Interesting symbols on some deniers tournois of Naupaktos
The coinage of Naupaktos (Nepanto/Lepanto in contemporary sources) for Philip de Taranto as despot of Romania (and from c. October 1304 Prince of Achaea) was a large-scale operation that lasted for a few years at the beginning of the 14th century (c. 1301-1306). The mint city of Naupaktos had a complex situation as a point of contention between Angevin interests and the Greek Epirote faction represented by Thomas Komnenos Doukas, the direct male heir of despot Nikephoros of Epiros, and his regent mother Anna Palaiologina Kantakouzene. Philip, married to Thamar, daughter of Nikephoros and Anna and sister of Thomas, was in line to receive the city at the death of his father-in-law (c. 1297) but his claim was countered by Anna and Thomas and a succession conflict ensued, in which Naupaktos changed hands a few times. In between this uncertainty, Philip was likely holding the city from ca. 1300 to mid 1305 and/or again by the winter of 1305-6, when the mint was still producing coinage. This is the time when the denier was minted here, possibly at first in very small quantities for Thomas d’Autrementcourt, Lord of Salona, and then the large emissions for Philip as Despot of Romania. The opening of an Angevin mint at Naupaktos might have also been prompted by the non-approved wedding between Isabelle de Villehardouin and Philip of Savoy, which put the mint at Clarentza outside the control of the Angevins in 1301.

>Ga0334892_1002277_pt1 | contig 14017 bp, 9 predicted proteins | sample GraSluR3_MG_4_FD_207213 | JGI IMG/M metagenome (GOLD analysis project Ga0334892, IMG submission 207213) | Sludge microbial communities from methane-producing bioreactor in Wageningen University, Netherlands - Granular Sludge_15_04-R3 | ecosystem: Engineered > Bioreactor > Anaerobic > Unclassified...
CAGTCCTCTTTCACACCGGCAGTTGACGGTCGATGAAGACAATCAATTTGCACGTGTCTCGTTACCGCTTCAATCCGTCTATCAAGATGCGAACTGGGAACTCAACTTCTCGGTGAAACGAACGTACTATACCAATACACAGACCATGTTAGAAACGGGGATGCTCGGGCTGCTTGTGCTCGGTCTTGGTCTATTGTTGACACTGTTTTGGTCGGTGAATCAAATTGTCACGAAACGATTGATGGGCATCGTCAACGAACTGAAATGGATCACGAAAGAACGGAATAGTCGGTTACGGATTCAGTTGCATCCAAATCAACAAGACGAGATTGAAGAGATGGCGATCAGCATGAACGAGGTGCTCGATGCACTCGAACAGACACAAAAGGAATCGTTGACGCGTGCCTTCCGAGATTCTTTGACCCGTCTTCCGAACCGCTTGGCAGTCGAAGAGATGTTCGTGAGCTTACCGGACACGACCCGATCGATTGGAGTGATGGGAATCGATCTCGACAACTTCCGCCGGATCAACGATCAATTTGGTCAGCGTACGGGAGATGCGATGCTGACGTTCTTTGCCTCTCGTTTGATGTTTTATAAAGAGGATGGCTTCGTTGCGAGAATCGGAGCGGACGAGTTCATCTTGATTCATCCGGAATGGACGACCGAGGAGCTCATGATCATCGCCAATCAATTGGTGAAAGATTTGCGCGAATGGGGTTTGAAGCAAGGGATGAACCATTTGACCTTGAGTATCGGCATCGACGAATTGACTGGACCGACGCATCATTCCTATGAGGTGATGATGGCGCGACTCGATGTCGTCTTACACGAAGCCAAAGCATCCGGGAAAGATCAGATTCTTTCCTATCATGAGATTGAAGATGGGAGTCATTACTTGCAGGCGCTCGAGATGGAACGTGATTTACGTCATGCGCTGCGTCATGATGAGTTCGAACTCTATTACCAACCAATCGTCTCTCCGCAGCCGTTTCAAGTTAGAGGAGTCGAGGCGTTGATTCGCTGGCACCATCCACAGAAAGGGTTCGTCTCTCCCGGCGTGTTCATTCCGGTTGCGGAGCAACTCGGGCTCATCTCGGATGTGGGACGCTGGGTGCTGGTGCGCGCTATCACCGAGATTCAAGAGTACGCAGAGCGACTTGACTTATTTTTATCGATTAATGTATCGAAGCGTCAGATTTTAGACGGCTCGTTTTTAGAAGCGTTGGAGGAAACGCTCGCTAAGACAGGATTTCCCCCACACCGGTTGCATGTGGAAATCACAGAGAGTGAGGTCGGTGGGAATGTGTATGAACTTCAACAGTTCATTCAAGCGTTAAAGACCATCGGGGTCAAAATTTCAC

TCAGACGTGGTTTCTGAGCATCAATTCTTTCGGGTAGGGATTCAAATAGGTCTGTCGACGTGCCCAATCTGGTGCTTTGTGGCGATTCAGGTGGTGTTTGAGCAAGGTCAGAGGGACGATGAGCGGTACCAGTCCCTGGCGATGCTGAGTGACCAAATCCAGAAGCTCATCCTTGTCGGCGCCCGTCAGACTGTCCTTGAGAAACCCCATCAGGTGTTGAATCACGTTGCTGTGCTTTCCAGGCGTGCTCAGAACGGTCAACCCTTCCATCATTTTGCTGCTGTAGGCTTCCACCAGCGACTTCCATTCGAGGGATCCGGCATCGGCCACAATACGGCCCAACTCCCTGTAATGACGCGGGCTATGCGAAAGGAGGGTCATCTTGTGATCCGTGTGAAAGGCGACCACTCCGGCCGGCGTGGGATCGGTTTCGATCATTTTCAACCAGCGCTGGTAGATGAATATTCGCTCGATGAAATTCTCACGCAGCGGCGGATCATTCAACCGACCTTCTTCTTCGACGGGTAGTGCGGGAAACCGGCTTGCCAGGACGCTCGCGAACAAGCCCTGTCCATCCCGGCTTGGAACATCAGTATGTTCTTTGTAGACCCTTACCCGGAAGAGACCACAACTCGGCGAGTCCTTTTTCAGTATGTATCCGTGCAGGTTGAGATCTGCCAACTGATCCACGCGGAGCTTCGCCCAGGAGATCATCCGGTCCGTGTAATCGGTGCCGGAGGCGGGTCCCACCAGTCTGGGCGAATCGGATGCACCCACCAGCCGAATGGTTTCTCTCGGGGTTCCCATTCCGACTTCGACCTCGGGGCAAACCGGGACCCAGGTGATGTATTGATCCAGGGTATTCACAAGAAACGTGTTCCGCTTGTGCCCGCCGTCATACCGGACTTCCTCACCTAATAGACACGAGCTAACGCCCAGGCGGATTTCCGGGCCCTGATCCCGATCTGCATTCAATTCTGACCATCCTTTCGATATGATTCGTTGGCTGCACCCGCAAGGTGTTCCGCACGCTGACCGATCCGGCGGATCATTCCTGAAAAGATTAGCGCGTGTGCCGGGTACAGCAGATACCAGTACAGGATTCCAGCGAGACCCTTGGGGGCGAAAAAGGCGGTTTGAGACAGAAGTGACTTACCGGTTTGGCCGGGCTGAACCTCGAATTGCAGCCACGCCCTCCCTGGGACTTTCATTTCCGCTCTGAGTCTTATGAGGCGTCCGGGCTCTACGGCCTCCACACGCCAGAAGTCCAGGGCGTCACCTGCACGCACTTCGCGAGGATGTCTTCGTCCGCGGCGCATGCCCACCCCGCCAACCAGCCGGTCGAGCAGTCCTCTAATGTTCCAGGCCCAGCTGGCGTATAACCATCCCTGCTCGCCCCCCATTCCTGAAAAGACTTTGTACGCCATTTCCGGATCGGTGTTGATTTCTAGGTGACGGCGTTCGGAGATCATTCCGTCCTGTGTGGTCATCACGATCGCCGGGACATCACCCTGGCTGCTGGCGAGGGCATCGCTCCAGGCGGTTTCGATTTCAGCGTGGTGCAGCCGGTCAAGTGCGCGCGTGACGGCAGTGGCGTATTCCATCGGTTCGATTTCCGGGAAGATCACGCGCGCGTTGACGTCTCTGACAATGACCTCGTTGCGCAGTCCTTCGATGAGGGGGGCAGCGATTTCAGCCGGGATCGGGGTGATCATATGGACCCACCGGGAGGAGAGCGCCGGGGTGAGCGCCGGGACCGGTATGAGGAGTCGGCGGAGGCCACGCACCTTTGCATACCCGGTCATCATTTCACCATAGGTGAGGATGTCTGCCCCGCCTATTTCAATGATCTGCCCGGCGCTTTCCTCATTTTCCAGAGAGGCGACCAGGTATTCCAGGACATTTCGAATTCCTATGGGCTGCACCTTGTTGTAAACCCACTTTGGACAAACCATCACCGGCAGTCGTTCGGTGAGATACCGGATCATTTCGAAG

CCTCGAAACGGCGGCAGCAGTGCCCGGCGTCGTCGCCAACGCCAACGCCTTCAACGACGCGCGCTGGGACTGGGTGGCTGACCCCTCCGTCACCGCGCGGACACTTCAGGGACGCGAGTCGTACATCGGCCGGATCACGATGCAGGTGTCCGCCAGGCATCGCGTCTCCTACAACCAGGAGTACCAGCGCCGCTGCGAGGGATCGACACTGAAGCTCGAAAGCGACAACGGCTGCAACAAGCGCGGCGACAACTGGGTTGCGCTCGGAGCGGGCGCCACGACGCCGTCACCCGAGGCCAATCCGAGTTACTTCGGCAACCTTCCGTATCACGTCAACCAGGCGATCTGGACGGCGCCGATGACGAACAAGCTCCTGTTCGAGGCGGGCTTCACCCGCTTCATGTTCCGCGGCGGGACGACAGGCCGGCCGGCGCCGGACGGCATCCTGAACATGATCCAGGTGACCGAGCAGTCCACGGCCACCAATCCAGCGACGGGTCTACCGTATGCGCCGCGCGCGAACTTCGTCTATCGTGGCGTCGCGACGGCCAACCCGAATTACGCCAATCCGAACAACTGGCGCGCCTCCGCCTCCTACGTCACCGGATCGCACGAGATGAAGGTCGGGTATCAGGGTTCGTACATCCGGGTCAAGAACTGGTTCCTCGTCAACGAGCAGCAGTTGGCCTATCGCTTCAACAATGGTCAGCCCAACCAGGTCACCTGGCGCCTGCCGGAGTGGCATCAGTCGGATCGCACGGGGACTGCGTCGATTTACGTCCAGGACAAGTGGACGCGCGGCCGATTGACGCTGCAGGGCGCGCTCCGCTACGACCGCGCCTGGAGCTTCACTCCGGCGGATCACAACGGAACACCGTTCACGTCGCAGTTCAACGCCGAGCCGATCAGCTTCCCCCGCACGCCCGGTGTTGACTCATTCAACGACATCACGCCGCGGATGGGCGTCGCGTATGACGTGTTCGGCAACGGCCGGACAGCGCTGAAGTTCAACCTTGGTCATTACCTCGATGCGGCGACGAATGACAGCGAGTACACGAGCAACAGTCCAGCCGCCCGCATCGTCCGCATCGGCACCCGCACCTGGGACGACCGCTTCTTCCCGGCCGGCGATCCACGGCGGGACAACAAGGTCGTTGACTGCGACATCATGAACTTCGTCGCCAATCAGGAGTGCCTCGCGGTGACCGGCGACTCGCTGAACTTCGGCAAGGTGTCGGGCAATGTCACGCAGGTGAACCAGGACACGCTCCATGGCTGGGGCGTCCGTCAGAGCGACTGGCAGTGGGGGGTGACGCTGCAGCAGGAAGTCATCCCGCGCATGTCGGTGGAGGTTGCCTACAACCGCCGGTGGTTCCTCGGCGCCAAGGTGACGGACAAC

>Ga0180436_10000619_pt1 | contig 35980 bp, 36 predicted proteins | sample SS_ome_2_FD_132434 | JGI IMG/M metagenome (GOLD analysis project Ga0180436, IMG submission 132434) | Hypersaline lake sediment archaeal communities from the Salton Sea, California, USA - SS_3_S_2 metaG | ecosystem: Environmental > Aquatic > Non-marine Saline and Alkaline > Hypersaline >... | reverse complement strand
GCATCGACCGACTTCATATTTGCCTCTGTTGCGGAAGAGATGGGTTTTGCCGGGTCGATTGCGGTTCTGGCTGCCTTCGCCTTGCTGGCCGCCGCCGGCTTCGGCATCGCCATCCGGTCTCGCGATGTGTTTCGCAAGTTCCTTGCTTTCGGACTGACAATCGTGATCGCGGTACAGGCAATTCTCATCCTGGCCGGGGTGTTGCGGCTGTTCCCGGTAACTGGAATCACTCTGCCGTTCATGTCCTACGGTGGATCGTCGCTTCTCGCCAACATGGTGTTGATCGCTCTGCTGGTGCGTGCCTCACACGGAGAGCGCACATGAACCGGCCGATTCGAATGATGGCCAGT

Baker, J. 2020. Coinage and Money in Medieval Greece. Boston: Brill.
Kiesewetter, A. 1994. Il trattato del 18 ottobre 1305 fra Filippo I di Taranto e Giovanni I Orisini di Cefalonia per la conquista dell’Epiro. Archivio storico pugliese vol. 47: 177-215.
Malloy, A. G., Preston, I. F., Seltman, A. J. 1994. Coins of the Crusader States 1098-1291. New York: Attic Books.